Alabama judge opposed to death penalty set for ethics trial
MONTGOMERY, Ala. (AP) — An Alabama judge accused of violating judicial rules with her opposition to the death penalty went on trial Monday on ethics charges that could result in her removal from office.
Jefferson County Circuit Judge Tracie Todd, who was suspended with pay after investigators accused her of wrongdoing in April, became embroiled in the debate over capital punishment and issued erroneous decisions that violated orders by higher courts, according to charges filed with the Court of the Judiciary, which hears complaints against state judges.
Todd, who ruled the state’s capital punishment law unconstitutional five years ago, made public comments and took actions that showed she was improperly embroiled in the issue and lacked the “detachment and neutrality” required of a judge, alleged the Judicial Inquiry Commission, which investigates complaints and files charges.
“Judge Todd abandoned her judicial role to become an advocate,” commission attorney Elizabeth Bern told the nine-judge panel in opening arguments.
Todd also was charged with improperly barring a prosecutor from handling cases in her court, questioning a defense lawyer about political contributions and conducting her own investigations.
Todd’s attorney, Emory Anthony, said the judge followed her understanding of the law in ruling the state’s old death penalty sentencing scheme unconstitutional. He suggested the case was fueled by dislike of Todd in the district attorney’s office.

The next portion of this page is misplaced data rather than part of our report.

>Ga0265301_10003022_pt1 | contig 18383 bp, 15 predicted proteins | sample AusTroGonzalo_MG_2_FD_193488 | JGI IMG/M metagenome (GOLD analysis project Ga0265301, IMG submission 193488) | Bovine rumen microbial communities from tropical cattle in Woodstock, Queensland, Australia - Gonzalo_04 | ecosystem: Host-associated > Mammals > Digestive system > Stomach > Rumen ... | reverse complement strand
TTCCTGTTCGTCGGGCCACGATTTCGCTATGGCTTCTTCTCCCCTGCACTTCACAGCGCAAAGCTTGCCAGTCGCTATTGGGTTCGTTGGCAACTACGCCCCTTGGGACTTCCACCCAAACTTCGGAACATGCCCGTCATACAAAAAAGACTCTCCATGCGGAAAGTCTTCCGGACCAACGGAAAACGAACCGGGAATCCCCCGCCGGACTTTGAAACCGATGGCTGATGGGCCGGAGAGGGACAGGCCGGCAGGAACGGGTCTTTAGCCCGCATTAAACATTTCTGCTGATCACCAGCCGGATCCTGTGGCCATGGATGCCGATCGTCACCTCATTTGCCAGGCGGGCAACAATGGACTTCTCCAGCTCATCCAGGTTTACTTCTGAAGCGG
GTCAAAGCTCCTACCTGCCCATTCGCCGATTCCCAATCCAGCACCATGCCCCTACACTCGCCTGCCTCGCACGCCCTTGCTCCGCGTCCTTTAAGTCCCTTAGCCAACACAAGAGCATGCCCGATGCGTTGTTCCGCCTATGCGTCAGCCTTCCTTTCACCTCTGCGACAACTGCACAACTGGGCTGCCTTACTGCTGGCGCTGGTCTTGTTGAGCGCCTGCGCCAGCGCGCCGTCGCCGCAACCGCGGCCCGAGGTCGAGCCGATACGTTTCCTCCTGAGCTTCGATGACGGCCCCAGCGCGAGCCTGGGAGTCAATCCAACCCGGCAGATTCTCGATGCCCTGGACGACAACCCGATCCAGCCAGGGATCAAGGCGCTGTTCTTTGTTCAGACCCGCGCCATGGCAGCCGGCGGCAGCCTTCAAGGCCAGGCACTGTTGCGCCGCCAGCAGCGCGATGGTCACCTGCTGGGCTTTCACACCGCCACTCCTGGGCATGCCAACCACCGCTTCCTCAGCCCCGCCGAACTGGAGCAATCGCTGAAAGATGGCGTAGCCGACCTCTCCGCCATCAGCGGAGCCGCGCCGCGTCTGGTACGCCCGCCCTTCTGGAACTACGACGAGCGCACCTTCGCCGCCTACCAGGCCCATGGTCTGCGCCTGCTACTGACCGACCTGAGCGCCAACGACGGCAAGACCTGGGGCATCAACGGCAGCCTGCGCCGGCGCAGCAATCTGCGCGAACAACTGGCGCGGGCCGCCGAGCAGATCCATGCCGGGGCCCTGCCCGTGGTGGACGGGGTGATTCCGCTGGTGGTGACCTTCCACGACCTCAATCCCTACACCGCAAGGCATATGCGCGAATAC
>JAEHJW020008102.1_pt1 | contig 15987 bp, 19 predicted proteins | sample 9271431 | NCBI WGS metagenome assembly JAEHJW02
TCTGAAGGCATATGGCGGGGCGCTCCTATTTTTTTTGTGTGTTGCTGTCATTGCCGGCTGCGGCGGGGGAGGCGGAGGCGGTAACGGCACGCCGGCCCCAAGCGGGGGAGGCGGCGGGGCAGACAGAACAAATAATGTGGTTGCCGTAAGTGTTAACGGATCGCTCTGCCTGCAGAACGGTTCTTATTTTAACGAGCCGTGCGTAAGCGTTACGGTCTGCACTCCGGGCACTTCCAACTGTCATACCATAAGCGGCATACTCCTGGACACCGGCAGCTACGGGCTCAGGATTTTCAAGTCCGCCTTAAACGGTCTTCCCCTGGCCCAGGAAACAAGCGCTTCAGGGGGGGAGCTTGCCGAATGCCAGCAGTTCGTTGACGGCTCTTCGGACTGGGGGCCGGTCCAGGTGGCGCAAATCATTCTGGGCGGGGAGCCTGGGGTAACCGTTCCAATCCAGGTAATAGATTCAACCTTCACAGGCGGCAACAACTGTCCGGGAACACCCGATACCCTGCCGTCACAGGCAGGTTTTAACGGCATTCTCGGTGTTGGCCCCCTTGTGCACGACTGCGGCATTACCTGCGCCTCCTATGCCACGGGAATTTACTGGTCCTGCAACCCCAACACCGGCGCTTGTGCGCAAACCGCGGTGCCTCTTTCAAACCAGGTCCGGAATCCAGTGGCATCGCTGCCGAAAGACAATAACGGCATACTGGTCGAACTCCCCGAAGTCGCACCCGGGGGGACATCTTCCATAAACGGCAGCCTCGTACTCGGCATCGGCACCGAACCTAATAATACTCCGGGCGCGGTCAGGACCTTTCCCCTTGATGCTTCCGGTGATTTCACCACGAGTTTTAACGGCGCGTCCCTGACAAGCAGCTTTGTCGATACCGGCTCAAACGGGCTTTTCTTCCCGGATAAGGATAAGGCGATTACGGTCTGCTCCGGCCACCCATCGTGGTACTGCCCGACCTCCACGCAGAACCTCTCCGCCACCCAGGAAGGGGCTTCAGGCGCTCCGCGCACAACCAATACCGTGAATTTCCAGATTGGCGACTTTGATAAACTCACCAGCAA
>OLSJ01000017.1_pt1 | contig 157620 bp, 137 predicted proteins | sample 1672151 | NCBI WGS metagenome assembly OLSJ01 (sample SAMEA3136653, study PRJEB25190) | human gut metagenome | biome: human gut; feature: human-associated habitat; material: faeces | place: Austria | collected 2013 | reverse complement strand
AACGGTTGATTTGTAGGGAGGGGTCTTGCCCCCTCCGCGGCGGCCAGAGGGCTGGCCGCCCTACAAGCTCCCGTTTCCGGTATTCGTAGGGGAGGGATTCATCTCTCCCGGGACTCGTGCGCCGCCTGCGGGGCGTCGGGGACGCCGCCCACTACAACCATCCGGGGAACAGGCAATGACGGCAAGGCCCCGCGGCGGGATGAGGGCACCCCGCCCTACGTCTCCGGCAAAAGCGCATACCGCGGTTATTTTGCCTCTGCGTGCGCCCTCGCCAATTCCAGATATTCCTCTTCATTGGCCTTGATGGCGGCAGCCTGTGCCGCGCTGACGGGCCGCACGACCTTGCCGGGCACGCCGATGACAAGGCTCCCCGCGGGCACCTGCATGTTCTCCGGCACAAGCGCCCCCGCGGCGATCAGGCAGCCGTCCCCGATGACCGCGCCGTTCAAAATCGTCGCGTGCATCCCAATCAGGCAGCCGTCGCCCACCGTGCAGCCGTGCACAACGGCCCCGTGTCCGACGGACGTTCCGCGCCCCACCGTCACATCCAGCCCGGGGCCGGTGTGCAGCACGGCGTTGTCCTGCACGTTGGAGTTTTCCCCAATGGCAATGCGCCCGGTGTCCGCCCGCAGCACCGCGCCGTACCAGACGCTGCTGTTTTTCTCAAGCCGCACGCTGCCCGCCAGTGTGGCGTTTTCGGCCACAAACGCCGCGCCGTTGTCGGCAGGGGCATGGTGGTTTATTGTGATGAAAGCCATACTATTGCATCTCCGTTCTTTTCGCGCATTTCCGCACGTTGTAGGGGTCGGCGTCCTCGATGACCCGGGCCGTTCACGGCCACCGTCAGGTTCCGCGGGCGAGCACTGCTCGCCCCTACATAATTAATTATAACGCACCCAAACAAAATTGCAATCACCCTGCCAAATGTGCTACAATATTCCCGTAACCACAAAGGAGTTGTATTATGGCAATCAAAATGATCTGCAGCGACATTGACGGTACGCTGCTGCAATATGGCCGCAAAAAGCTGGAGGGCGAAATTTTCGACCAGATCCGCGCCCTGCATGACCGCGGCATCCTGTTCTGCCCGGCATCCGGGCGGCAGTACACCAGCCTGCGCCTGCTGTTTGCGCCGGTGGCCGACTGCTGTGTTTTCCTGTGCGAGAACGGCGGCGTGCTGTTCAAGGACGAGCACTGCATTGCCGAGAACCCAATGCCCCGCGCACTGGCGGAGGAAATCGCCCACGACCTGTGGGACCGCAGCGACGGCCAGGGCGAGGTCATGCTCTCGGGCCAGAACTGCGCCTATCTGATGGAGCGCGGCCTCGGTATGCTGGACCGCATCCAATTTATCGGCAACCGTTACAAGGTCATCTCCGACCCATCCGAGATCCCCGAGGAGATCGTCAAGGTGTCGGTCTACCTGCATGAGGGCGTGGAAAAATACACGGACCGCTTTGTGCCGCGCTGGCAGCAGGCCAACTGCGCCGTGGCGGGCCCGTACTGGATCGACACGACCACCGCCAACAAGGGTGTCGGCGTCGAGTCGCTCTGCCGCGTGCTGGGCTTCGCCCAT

“The only thing she attempted to do was her job,” Anthony told the court.
The charges date back years and involve matters that should have been considered by appeals courts, not judicial investigations, Todd’s defense claimed in court documents. The allegations amount to a violation of Todd’s First Amendment rights, the defense argued.
“Punishment for legal rulings or as a prescription on freedom of speech are not the intended uses of judicial disciplinary powers,” the defense said in written arguments.
Judicial investigators said the state’s right to file appeals didn’t mean additional actions weren’t required against Todd. They referred to her in a nearly 100-page complaint as “a judge who continued to fail to respect and follow clear directives and rulings of the appellate courts — even after the law was set forth in pleadings submitted to her.”
Todd is a Democrat who first took office in 2013. The complaint that resulted in judicial ethics charges was filed by a former Republican district attorney, court documents showed.
Todd, who handles cases in Alabama’s most populous county around Birmingham, made national news in 2016 when she barred prosecutors from seeking the death penalty against four men charged in three killings. She questioned a state law in place at the time that allowed judges to override jury’s recommendations of life without parole and sentence people to death. Since then, the law was changed and judges must follow the jurors’ suggestion.
In her 28-page ruling, Todd called the previous practice a “life-to-death override epidemic” and questioned Alabama’s judicial elections, which are held along partisan lines.
“There is a time and place for diplomacy and subtlety,” Todd said. “That time and place has been expunged by the dire state of the justice system in Alabama. It is clear, from here on the front line, that Alabama’s judiciary has unequivocally been hijacked by partisan interests and unlawful legislative neglect.”
The complaint against Todd said she went too far.
“Despite her arguable intent to accomplish what she perceived as noble purposes, (for example) elimination of the death penalty (at least in its current form), of selective prosecution, of racial discrimination in imprisonment, etc., her intent to achieve a noble purpose does not excuse apparent disregard of the law or her failure to maintain competence in the law,” judicial prosecutors charged.
AP writer Jay Reeves contributed from Birmingham.